National Medicine Abuse Awareness Month: The Warning Signs of Abuse

nationional med abuseOctober is National Medicine Abuse Awareness Month. To kick off the month, I am excited to share this article from StopMedicineAbuse. When parents see content online, it is often hard to tell when they need to step in. Here are few tips from the Five Mom Blog on what to watch out for online and offline.

The Dangers and Warning Signs of Over-the-Counter Cough Medicine Abuse
By LeeAnn Weniger-Mandrillo, Five Mom Blog

stop med talkWhen considering the different pressures and dangers that teenagers face day-to-day, over-the-counter (OTC) cough medicine abuse may not be top of mind. However, OTC cough medicine abuse could be more present in teens’ lives than most parents think. Approximately one in three teens knows someone who has abused OTC cough medicine. Even more, one in 30 teens has reported abusing OTC cough medicine themselves – about the equivalent of one student in every public high school classroom.

The most effective way to prevent OTC cough medicine abuse among teens is through education. And parents can play a key role in stopping abuse before it even starts. Only 59% of teens strongly believe that using OTC medicines to get high is risky. However, adolescents who learn about the risks of drug use from their parents are less likely to abuse drugs than those who do not.

Unfortunately, abuse still occurs. While safe when taken in proper dosage, teens who abuse dextromethorphan – the active ingredient in most cough medicines – they sometimes take more than 25 times the recommended dose. In order to get high, teens will go through multiple packages or bottles of medicine. This type of abuse can result in hazardous side effects like nausea, vomiting, confusion, impaired physical coordination, hallucinations and more. When misused with other substances, additional side effects can occur.

As parents, we must arm ourselves with the knowledge to recognize when there may be warning signs of OTC cough medicine abuse. There’s no time like the present, especially since this month is National Medicine Abuse Awareness Month. Here are some behaviors and signs to look out for in your teen:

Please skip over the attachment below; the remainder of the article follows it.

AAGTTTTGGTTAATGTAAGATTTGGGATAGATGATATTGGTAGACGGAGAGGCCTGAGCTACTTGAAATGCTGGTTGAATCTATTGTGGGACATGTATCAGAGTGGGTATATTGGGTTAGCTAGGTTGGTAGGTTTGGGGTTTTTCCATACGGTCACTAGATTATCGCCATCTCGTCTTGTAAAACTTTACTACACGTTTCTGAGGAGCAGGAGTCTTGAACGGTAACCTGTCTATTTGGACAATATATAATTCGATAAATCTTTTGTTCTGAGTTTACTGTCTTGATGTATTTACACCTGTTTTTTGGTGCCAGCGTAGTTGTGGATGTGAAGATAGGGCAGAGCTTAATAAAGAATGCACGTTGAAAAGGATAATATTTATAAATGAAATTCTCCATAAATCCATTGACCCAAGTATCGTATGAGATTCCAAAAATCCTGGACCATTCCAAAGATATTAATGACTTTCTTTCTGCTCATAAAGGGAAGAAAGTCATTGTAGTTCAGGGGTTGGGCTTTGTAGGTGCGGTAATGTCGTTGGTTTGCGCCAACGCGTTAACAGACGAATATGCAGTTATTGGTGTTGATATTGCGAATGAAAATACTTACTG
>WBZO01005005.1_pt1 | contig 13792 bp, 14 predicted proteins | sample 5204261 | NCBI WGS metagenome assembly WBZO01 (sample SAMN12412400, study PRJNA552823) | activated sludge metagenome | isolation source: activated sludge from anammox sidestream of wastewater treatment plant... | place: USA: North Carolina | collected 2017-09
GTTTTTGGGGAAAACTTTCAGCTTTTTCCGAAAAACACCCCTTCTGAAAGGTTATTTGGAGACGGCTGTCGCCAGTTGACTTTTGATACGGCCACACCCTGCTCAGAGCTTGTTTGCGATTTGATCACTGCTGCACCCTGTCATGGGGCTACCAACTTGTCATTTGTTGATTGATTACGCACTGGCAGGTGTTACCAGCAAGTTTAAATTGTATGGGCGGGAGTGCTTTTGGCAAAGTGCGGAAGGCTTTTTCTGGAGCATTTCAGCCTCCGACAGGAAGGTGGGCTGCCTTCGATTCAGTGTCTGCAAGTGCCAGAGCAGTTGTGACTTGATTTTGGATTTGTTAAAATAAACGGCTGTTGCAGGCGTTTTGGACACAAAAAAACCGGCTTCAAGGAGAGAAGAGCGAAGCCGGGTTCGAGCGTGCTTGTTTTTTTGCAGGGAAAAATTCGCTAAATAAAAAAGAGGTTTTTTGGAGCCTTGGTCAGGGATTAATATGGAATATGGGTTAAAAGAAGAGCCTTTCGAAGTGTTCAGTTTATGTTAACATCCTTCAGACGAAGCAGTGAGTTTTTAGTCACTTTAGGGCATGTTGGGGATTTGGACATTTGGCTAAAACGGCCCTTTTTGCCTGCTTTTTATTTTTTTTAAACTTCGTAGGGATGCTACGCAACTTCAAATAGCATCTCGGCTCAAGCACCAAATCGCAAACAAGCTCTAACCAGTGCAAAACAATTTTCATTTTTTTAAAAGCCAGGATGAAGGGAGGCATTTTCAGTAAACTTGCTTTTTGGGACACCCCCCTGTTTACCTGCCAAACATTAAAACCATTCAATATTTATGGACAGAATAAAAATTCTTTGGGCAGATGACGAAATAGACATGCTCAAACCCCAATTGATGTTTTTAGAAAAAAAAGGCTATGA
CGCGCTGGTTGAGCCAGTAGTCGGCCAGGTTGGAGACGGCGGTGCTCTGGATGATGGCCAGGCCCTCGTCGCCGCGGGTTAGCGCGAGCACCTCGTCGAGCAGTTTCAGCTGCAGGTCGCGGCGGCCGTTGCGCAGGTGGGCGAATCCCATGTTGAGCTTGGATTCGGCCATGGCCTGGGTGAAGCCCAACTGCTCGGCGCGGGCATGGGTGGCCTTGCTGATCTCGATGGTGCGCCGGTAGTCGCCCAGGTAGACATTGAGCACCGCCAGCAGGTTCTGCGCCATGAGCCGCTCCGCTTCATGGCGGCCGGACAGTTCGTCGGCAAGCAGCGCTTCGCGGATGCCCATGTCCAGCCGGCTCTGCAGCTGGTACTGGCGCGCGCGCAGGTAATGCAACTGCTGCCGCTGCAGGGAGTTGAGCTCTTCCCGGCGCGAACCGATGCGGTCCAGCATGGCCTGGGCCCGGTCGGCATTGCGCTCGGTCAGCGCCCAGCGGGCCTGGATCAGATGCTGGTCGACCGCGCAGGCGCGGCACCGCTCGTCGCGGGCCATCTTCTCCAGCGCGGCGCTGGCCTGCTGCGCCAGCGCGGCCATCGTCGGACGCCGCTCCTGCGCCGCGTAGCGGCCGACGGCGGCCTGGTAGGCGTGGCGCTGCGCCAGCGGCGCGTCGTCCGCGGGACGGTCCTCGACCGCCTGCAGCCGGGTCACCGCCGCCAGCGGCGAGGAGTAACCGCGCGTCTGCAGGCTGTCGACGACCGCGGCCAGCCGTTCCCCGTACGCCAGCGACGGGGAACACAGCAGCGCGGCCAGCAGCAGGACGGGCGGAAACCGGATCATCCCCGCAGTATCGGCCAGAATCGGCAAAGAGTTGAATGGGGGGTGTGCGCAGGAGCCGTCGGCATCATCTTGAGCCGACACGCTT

• A change in personality – While teenagers are known to experience a range of emotions, keep an eye out if your teen has an unexplained hostile attitude, a loss of interest in favorite hobbies, a change in physical appearance or odd sleeping or eating patterns. Additionally, if you hear your teen using slang terms like “skittling” or “robo-tripping,” they may be talking about DXM abuse.
  • Unusual Internet activity – Have you noticed your teen visiting unfamiliar websites or watching strange videos on social media? The Internet allows teens to access pro-drug websites that provide information on how to abuse OTC medicines and even order medicine online. Take note of any unexplained credit card charges or mysterious online orders.
  • Changes in your home – Some teens choose to abuse OTC medicine because it is easily accessible in their home. Be mindful of missing medicine from your medicine cabinets.  Also, take note of potential warning signs in your teen’s room like unfamiliar medicinal smells or empty medicine containers in the trash when your teen isn’t sick.

Parents have the ability to make sure teens are getting the right information about the harmful effects of OTC medicine abuse and can minimize these risky behaviors with education and prevention techniques. For more information about what over-the-counter medicine abuse looks like and how you can prevent abuse, please visit

stop med logoLeeAnn is a community advocate and social marketer. As a caregiver to her nephew during his teenage years, she became acquainted with the many issues teens face, like over-the-counter (OTC) medicine abuse. LeeAnn is passionate about risky behavior prevention and education and actively contributes as one of The Five Moms for the Stop Medicine Abuse campaign. Join the conversation by following Stop Medicine Abuse on Facebook and Twitter.